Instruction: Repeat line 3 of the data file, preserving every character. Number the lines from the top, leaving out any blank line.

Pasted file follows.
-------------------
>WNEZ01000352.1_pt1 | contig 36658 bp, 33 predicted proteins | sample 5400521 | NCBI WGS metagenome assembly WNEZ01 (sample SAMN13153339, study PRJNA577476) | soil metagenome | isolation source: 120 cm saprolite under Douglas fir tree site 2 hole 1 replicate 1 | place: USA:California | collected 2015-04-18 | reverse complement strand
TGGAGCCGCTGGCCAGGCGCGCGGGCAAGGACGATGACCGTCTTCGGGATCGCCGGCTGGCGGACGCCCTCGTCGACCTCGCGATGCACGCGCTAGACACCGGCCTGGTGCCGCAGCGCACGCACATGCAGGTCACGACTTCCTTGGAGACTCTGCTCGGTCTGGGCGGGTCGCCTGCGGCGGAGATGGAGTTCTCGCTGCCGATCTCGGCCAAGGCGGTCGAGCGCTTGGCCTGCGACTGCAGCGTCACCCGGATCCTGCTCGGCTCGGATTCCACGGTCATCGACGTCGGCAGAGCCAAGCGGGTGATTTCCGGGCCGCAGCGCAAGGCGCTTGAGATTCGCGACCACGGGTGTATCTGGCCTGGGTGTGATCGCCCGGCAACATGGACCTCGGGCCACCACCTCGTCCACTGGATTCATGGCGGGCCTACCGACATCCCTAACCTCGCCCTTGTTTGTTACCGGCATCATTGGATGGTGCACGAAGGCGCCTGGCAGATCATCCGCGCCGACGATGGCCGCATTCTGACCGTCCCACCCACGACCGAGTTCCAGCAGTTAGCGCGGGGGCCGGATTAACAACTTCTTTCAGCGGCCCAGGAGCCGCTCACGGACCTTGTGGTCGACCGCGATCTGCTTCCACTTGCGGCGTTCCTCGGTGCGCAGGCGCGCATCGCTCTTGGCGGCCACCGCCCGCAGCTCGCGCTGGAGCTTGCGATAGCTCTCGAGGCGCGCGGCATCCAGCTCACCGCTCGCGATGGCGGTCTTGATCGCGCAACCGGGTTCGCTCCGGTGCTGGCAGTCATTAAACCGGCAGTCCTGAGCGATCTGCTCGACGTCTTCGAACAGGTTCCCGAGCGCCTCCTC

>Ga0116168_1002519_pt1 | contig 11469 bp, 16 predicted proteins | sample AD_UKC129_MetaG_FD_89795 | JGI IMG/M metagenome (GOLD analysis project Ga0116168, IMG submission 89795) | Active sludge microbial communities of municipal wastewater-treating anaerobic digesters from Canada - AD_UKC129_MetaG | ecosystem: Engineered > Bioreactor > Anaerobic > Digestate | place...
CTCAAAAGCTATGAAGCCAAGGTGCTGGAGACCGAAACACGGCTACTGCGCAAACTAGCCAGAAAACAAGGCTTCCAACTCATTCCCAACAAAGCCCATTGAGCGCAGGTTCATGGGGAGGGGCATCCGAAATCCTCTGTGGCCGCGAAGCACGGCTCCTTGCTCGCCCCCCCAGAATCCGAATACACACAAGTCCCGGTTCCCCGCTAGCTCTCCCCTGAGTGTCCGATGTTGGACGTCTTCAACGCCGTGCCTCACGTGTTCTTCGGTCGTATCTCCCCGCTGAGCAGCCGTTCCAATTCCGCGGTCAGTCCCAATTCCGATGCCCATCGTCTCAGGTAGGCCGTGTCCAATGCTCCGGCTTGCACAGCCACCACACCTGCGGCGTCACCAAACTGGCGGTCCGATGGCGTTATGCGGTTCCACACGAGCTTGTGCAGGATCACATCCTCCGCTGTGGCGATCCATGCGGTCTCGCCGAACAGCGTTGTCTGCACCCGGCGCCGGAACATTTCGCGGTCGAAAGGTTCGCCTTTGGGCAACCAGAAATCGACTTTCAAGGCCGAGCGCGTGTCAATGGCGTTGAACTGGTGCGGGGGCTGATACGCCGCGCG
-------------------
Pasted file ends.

>Ga0116168_1002519_pt1 | contig 11469 bp, 16 predicted proteins | sample AD_UKC129_MetaG_FD_89795 | JGI IMG/M metagenome (GOLD analysis project Ga0116168, IMG submission 89795) | Active sludge microbial communities of municipal wastewater-treating anaerobic digesters from Canada - AD_UKC129_MetaG | ecosystem: Engineered > Bioreactor > Anaerobic > Digestate | place...